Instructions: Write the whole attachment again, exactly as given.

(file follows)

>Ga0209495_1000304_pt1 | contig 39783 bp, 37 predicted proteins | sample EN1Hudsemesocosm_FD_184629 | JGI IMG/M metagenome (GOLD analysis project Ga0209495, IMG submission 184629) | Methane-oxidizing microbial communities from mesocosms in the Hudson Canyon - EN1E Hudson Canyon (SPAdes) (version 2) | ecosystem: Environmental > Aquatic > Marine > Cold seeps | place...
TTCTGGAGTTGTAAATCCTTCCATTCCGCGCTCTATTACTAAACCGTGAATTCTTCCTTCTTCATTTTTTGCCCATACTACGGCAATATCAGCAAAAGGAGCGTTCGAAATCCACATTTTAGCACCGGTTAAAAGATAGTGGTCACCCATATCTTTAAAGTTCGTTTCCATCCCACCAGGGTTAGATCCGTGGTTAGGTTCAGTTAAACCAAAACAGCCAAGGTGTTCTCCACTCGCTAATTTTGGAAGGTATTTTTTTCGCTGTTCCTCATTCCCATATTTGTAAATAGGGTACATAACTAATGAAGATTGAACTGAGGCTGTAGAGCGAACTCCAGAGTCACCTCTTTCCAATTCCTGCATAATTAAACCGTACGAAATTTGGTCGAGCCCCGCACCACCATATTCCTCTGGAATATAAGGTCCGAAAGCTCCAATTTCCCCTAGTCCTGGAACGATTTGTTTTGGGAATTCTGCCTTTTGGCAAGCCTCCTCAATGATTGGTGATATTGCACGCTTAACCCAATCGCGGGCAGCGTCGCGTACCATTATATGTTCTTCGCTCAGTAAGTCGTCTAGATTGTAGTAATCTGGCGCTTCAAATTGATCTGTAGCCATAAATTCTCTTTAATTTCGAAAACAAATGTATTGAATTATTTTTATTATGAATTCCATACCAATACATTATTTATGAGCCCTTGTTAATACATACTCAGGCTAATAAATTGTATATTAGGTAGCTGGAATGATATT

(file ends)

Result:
>Ga0209495_1000304_pt1 | contig 39783 bp, 37 predicted proteins | sample EN1Hudsemesocosm_FD_184629 | JGI IMG/M metagenome (GOLD analysis project Ga0209495, IMG submission 184629) | Methane-oxidizing microbial communities from mesocosms in the Hudson Canyon - EN1E Hudson Canyon (SPAdes) (version 2) | ecosystem: Environmental > Aquatic > Marine > Cold seeps | place...
TTCTGGAGTTGTAAATCCTTCCATTCCGCGCTCTATTACTAAACCGTGAATTCTTCCTTCTTCATTTTTTGCCCATACTACGGCAATATCAGCAAAAGGAGCGTTCGAAATCCACATTTTAGCACCGGTTAAAAGATAGTGGTCACCCATATCTTTAAAGTTCGTTTCCATCCCACCAGGGTTAGATCCGTGGTTAGGTTCAGTTAAACCAAAACAGCCAAGGTGTTCTCCACTCGCTAATTTTGGAAGGTATTTTTTTCGCTGTTCCTCATTCCCATATTTGTAAATAGGGTACATAACTAATGAAGATTGAACTGAGGCTGTAGAGCGAACTCCAGAGTCACCTCTTTCCAATTCCTGCATAATTAAACCGTACGAAATTTGGTCGAGCCCCGCACCACCATATTCCTCTGGAATATAAGGTCCGAAAGCTCCAATTTCCCCTAGTCCTGGAACGATTTGTTTTGGGAATTCTGCCTTTTGGCAAGCCTCCTCAATGATTGGTGATATTGCACGCTTAACCCAATCGCGGGCAGCGTCGCGTACCATTATATGTTCTTCGCTCAGTAAGTCGTCTAGATTGTAGTAATCTGGCGCTTCAAATTGATCTGTAGCCATAAATTCTCTTTAATTTCGAAAACAAATGTATTGAATTATTTTTATTATGAATTCCATACCAATACATTATTTATGAGCCCTTGTTAATACATACTCAGGCTAATAAATTGTATATTAGGTAGCTGGAATGATATT